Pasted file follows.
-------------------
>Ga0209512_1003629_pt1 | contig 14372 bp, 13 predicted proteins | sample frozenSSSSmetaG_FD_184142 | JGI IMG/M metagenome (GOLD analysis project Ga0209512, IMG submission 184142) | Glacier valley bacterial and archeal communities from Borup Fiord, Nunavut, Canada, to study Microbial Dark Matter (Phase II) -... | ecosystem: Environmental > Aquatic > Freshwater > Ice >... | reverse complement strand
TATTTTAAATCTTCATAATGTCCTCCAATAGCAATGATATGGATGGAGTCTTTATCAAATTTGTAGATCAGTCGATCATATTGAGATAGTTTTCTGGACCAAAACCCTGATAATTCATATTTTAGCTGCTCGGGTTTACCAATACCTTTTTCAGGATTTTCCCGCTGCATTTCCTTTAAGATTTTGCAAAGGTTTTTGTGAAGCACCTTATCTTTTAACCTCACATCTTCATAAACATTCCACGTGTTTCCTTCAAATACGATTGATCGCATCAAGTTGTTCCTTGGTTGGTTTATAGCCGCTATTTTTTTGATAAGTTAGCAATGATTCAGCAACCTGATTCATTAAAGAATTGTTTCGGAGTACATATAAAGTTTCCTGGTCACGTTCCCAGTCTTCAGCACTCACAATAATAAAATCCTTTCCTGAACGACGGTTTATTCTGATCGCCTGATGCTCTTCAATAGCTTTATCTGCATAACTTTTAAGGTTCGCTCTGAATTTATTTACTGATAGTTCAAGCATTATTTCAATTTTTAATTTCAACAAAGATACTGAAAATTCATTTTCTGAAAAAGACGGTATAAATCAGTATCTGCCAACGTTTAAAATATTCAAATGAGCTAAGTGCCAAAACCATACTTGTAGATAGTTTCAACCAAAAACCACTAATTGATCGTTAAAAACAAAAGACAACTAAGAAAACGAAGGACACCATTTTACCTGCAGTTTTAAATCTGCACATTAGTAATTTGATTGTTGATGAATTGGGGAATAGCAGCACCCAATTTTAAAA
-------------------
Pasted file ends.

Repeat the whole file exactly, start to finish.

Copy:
>Ga0209512_1003629_pt1 | contig 14372 bp, 13 predicted proteins | sample frozenSSSSmetaG_FD_184142 | JGI IMG/M metagenome (GOLD analysis project Ga0209512, IMG submission 184142) | Glacier valley bacterial and archeal communities from Borup Fiord, Nunavut, Canada, to study Microbial Dark Matter (Phase II) -... | ecosystem: Environmental > Aquatic > Freshwater > Ice >... | reverse complement strand
TATTTTAAATCTTCATAATGTCCTCCAATAGCAATGATATGGATGGAGTCTTTATCAAATTTGTAGATCAGTCGATCATATTGAGATAGTTTTCTGGACCAAAACCCTGATAATTCATATTTTAGCTGCTCGGGTTTACCAATACCTTTTTCAGGATTTTCCCGCTGCATTTCCTTTAAGATTTTGCAAAGGTTTTTGTGAAGCACCTTATCTTTTAACCTCACATCTTCATAAACATTCCACGTGTTTCCTTCAAATACGATTGATCGCATCAAGTTGTTCCTTGGTTGGTTTATAGCCGCTATTTTTTTGATAAGTTAGCAATGATTCAGCAACCTGATTCATTAAAGAATTGTTTCGGAGTACATATAAAGTTTCCTGGTCACGTTCCCAGTCTTCAGCACTCACAATAATAAAATCCTTTCCTGAACGACGGTTTATTCTGATCGCCTGATGCTCTTCAATAGCTTTATCTGCATAACTTTTAAGGTTCGCTCTGAATTTATTTACTGATAGTTCAAGCATTATTTCAATTTTTAATTTCAACAAAGATACTGAAAATTCATTTTCTGAAAAAGACGGTATAAATCAGTATCTGCCAACGTTTAAAATATTCAAATGAGCTAAGTGCCAAAACCATACTTGTAGATAGTTTCAACCAAAAACCACTAATTGATCGTTAAAAACAAAAGACAACTAAGAAAACGAAGGACACCATTTTACCTGCAGTTTTAAATCTGCACATTAGTAATTTGATTGTTGATGAATTGGGGAATAGCAGCACCCAATTTTAAAA